Finally, having conquered the hill, I reached a main road, pitch black and in driving snow. Headlights of a carsbehind me shone past me and I just hoped the driver was not distracted by a phone call. later, another car tracked me for almost 5 minutes, unable to see ahead and unprepared to overtake me on the narrow country lane. Normally I would have felt pressurised to cycle faster – but it felt more like a kind escort. Or maybe it was a Focus.
Again I thought about stopping – but my feet were clearly glued to pedals.
Finally I reached Belton, a small village 3 miles from home. I felt like some weary Dickensian traveller returning to civilization. Never have street lamps and a bus-shelter felt so welcome. I finally managed to loosen my feet from their shackles. I texted home – my wife might just be worried. I was almost there.
Or so I thought. I left the village and was about to join the main road to Shepshed. There was a car coming. I had to stop. I fell left this time. onto a cold wet bank in an undignified heap. I pulled myself up. There, out of nowhere, stood a man in a long grey coat and a hat with two dogs on two leads. He was tall, upright and suitably dressed for the conditions. I was in very wet lycra, picking myself up from a muddy bank. I could hardly hear what he was saying to me, as the frozen rain rattled against my my helmet. I assumed he was asking me if I was alright, although he could equally have been asking me which asylum I had escaped from. More likely, he thought I was drunk. “I am fine thank you, THANK YOU” I said, wanting him to disappear. He crossed the road and I climbed back on my bike, my shoes sliding off the pedals until I finally clicked them back in whilst maintaining a semblance of forward motion.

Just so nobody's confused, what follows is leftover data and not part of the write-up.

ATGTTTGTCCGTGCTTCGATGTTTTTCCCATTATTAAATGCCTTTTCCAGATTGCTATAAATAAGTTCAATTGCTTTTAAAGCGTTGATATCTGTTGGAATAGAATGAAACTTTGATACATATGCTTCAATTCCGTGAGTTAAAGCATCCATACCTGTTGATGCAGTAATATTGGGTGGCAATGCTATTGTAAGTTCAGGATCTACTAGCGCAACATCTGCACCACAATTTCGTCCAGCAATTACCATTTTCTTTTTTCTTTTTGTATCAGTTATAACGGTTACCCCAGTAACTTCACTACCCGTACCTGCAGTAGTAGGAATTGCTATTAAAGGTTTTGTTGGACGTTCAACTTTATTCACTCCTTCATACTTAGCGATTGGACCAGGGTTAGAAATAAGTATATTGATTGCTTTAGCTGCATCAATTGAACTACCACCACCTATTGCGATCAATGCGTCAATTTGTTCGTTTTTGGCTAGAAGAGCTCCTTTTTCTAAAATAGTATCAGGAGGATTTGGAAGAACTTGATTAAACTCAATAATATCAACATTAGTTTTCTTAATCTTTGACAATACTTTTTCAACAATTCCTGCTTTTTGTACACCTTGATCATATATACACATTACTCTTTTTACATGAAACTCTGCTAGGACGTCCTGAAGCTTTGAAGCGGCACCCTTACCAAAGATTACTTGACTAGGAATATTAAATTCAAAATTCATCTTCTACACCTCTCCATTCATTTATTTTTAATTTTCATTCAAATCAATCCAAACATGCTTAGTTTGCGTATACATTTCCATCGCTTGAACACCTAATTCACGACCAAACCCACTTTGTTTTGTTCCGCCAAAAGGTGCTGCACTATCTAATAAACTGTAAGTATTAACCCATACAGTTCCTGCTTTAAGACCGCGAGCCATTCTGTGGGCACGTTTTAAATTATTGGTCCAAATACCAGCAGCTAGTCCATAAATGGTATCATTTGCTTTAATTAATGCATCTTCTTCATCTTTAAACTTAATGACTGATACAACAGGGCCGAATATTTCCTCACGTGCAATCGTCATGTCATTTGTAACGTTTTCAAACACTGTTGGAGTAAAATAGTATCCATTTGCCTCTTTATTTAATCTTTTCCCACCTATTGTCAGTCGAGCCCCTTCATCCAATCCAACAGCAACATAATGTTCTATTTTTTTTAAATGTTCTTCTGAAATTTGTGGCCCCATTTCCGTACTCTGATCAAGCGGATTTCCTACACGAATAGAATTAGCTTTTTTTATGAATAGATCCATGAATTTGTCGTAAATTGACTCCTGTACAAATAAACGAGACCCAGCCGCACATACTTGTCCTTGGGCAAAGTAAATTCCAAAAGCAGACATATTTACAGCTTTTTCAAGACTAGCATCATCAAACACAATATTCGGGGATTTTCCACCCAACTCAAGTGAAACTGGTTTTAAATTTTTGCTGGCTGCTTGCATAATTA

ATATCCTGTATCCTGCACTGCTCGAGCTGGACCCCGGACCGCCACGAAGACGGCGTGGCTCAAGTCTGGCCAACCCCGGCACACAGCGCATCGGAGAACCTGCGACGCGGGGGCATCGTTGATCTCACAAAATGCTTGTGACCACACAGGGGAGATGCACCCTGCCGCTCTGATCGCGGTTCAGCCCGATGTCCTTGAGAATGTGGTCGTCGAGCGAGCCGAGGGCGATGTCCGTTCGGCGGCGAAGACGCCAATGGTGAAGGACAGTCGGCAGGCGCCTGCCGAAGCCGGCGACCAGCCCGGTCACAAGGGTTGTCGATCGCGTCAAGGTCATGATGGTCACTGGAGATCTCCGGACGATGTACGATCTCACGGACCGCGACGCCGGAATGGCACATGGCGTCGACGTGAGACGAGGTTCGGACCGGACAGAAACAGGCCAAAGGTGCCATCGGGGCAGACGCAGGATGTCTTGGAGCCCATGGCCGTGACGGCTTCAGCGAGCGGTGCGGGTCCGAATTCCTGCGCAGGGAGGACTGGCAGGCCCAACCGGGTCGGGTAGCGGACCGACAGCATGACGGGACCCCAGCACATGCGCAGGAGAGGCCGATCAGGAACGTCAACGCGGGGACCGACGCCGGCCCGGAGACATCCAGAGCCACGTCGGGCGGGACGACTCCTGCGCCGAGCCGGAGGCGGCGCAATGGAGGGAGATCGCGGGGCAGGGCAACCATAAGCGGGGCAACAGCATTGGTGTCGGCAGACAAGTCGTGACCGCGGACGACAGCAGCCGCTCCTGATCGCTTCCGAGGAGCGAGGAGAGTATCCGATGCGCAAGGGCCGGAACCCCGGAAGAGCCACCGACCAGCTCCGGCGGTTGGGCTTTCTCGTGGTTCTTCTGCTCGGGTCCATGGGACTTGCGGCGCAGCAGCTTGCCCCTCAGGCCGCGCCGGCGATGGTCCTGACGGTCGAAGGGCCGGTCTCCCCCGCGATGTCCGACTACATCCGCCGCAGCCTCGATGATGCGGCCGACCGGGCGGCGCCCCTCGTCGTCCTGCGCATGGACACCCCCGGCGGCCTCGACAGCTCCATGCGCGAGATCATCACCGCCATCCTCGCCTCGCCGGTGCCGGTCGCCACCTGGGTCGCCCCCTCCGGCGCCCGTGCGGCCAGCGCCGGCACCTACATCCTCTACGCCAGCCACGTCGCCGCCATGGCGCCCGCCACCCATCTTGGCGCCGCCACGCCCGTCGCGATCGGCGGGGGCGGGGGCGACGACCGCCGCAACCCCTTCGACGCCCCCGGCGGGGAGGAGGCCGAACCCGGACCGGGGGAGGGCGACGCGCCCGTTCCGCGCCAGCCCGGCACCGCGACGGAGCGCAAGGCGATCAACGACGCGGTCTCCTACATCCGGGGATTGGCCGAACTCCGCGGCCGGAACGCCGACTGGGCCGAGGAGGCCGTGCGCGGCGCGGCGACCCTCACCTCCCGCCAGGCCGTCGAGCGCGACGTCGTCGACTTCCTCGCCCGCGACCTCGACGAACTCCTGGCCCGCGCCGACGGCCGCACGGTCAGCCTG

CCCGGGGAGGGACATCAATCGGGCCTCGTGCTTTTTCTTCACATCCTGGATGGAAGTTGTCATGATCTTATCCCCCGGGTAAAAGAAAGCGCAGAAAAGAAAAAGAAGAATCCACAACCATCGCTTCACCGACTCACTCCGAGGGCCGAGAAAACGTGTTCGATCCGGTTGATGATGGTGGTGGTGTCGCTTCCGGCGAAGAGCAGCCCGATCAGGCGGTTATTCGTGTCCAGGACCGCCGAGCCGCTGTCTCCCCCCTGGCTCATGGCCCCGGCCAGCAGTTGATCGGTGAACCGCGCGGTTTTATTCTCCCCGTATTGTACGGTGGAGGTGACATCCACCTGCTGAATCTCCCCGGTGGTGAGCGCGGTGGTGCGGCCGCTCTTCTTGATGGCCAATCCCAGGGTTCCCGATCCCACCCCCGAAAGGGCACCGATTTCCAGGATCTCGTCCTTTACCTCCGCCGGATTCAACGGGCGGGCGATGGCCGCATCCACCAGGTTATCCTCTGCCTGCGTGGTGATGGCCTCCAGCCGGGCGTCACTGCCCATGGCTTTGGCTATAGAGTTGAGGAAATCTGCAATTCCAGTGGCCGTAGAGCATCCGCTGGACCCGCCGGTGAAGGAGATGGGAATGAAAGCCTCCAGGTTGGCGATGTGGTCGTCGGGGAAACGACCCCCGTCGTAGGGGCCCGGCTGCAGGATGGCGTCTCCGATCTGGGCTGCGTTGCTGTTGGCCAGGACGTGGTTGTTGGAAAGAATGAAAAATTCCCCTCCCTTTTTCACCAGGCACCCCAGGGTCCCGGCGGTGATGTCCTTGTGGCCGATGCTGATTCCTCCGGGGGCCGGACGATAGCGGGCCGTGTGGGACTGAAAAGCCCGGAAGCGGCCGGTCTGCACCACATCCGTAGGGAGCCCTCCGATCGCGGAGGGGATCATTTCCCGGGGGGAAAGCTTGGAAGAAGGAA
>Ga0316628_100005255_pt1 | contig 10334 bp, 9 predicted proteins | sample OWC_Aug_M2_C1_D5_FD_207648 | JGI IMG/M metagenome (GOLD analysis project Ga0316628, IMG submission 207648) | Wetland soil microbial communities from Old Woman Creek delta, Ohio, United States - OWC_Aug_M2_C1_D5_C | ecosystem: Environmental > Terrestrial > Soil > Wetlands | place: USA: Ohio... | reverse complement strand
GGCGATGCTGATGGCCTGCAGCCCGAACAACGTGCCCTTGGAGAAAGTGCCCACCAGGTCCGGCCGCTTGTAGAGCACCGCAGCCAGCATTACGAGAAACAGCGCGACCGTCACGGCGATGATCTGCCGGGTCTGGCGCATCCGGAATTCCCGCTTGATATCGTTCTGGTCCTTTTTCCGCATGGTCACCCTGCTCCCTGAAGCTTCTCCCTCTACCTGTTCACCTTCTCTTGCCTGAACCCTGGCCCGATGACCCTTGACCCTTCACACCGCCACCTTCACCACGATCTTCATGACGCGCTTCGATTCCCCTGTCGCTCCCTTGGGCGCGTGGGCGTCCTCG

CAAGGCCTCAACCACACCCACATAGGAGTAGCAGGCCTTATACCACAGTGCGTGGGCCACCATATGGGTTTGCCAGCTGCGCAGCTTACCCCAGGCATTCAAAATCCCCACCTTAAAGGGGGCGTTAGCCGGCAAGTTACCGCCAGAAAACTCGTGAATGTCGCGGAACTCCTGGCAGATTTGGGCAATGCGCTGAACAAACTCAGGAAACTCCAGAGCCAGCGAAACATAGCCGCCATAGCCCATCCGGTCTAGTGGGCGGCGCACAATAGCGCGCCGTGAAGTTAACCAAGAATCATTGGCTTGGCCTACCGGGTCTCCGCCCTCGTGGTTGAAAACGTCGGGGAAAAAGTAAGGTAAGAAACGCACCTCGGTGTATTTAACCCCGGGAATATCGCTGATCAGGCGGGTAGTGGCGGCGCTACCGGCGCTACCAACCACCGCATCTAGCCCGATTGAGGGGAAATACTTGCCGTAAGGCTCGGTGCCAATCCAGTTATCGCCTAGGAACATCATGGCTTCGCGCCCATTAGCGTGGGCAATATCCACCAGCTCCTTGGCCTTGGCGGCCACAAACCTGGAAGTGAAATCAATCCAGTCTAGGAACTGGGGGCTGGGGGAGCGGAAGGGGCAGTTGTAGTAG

In a second I was back on the floor. And then, as if by magic, he was stood next to me again. The same man, with the same dogs, asking me if I was alright. “I am fine thank you, THANK YOU”, I repeated. Was it ground hog day? Part of me wanted him to disappear, part of me wanted him to carry me home and sit me by the fire with a hot toddy, before drugging me and cutting me up into small pieces. I think I was starting to hallucinate.
Third time lucky – and I was flogging my legs down the final stretch, like some latter-day Scott of the Antartic determined to get home or die in the attempt. I missed the very familiar turning into Shepshed – that is how little I could see. But finally I was there – stood outside my front door pressing the door bell with the frozen carrot which had previously been my index finger.
There was no answer. For the first time I felt despair. I had keys, but they were in a zipped pocket in the back of my lycra top. I struggled to feel the zip, never mind open it. I had fatalistic visions of having to remove my clothing to access my keys, and being found, tragically the next day, slumped in front of my own front door, my faithful steed faithfully by my side, its lights still flickering in vain hope of rousing me.
But, I survived to tell the tale. Undressing for the shower took ages. My skin was red, my fingers and toes were blue and unconscious. As I stood under the water, I was unable to tell whether it was cold or hot. I turned it down just in case. As the feeling returned to my feet they throbbed painfully. Later, I was incredibly hungry and thirsty and unable to get warm.
I turned up the heating. My son made a fire. I ate pizza, grapes and yoghurt. I drank tea and coke and a glass of wine. I fell asleep in a warm bed at 11.30 muttering incoherently. I was finally back to normal.
I could have driven home from Southampton in the same time it had taken me to get off the train and cycle from Derby. I would have returned home warm and dry – my dignity intact. A man reaches an age where he no longer has to set himself new challenges, to stubbornly carry out a plan regardless of common sense, to stop risking safety and health to prove something to himself or others. I feel I may just finally have reached that glorious age.